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"Apron" face paints and crosses sometimes deaf?

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  • #21
    Originally posted by JB View Post
    Depends on what the actual cause of the deafness is. If it's due to the Splash gene limiting the pigment to the inner ear, than since it has to come from one parent or the other, that makes it genetic.
    The ability for the pattern/white to make the horse deaf is genetic i.e. splash but the actual deafness is not imo. Splash is genetic but some splashes are deaf some are not.
    Check out my Equine Genetics Blog! Updated April 25th with Splashed White!!!
    http://equinegenetics.blogspot.com/

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    • #22
      Originally posted by JWB View Post
      Not sure if it works in horses quite like it does in dogs - but for dogs, the deafness itself is not "genetic".... It's the lack of pigment inside the ear.

      Whether it's dogs or horses, why would it be okay to breed an animal specifically to be handicapped?
      Just to clarify........the lack of pigment in the ear does not cause deafness.....the genetic flaw that causes deafness is accompanied by white ears. It is not at all the same thing. If the lack of pigment that causes white ears caused deafness there would be a whole lot more deaf horses. There are tons of horses with white faces and ears that are NOT deaf.
      Providence Farm
      http://providencefarmpintos.blogspot.com/

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      • #23
        Originally posted by RiddleMeThis View Post
        The ability for the pattern/white to make the horse deaf is genetic i.e. splash but the actual deafness is not imo. Splash is genetic but some splashes are deaf some are not.
        Right - but the fact that it comes from Splash, even if it's not always present with Splash, makes it genetic. It's a bit like hip displaysia - GSDs are prone to it, but having GSD blood doesn't guarantee it, but it's still a genetic disorder.
        ______________________________
        The CoTH CYA - please consult w/your veterinarian under any and all circumstances. - ET

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        • #24
          Originally posted by camohn View Post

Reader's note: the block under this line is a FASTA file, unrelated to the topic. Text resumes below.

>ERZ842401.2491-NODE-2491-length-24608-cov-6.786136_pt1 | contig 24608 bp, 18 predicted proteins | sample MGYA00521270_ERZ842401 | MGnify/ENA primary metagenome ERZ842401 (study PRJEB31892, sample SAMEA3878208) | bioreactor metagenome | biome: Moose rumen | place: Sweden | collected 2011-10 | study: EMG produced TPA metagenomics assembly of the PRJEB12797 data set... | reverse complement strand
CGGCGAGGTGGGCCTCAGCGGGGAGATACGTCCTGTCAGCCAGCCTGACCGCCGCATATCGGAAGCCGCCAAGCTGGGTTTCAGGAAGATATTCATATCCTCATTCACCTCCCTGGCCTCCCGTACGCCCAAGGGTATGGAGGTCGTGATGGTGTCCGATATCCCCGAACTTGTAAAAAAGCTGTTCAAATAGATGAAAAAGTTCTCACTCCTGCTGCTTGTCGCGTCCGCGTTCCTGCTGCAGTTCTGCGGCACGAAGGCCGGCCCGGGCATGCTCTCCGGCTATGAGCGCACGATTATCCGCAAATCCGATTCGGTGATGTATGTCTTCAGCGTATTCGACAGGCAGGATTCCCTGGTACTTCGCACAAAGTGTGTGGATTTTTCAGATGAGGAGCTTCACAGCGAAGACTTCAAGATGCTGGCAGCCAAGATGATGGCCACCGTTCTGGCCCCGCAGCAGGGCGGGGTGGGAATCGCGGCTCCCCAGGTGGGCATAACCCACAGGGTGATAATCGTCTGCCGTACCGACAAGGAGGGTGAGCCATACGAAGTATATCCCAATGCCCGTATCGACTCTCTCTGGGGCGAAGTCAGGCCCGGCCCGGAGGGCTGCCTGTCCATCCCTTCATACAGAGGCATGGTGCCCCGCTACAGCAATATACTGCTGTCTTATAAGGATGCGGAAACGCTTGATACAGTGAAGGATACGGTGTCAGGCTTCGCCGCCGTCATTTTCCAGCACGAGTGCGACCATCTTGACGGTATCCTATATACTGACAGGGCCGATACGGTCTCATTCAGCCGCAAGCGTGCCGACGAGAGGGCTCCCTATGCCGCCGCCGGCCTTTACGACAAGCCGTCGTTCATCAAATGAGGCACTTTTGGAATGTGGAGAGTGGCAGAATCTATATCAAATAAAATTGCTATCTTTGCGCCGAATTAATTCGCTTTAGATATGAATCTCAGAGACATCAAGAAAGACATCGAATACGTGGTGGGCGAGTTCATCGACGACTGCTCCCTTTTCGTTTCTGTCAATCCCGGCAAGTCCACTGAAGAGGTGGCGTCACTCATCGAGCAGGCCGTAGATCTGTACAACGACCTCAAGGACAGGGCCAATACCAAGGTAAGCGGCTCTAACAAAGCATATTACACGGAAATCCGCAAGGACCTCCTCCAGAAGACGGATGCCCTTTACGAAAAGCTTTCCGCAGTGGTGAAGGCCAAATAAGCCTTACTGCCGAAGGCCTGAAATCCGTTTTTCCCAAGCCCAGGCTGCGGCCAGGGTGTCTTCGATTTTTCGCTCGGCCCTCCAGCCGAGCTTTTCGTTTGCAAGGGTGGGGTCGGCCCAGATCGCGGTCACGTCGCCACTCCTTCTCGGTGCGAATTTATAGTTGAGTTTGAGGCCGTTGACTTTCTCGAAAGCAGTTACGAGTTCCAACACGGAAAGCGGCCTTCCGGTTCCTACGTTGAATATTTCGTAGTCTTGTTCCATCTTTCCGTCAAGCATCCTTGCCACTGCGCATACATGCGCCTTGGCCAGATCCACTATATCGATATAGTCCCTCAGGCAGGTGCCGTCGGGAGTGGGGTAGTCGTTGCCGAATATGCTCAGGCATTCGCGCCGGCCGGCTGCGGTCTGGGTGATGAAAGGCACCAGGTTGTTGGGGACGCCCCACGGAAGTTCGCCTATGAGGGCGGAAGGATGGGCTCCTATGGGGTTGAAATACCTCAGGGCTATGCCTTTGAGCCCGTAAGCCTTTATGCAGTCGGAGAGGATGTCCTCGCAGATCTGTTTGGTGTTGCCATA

Just to clarify........the lack of pigment in the ear does not cause deafness.....the genetic flaw that causes deafness is accompanied by white ears. It is not at all the same thing. If the lack of pigment that causes white ears caused deafness there would be a whole lot more deaf horses. There are tons of horses with white faces and ears that are NOT deaf.
          The ears don't have to be white for the horse to be deaf, as it's the inner ear that is affected.
          ______________________________
          The CoTH CYA - please consult w/your veterinarian under any and all circumstances. - ET

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          • #25
            Originally posted by JB View Post
            Right - but the fact that it comes from Splash, even if it's not always present with Splash, makes it genetic. It's a bit like hip displaysia - GSDs are prone to it, but having GSD blood doesn't guarantee it, but it's still a genetic disorder.
            Theres a genetic component to it, but not geneticall caused. At least not the way I think of it. A bit like alcoholism. The predisposition for it is there but it doesnt make you and alcoholic.
            Check out my Equine Genetics Blog! Updated April 25th with Splashed White!!!
            http://equinegenetics.blogspot.com/

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            • #26
              Originally posted by RiddleMeThis View Post
              Both of those examples are the complete opposite of everything I have ever heard from people who have had numerous deaf horses.

              Nothing bothered them, even things coming up behind them or out of the blue. Nothing in the show ring bothered them either. Even when things would accidentally get into the ring from the stands. Nothing bothered them on the trails or while working on the ranches either.

              Everyone I know that has had them said if they could they would make all of theirs deaf.
              I've heard the same thing.

              I would never purposefully breed FOR deafness, but I would have no qualms about owning a deaf horse and breeding that horse if it proved worthy of reproducing.
              We are all inclined to judge ourselves by our ideals; others, by their acts. ~Harold Nicolson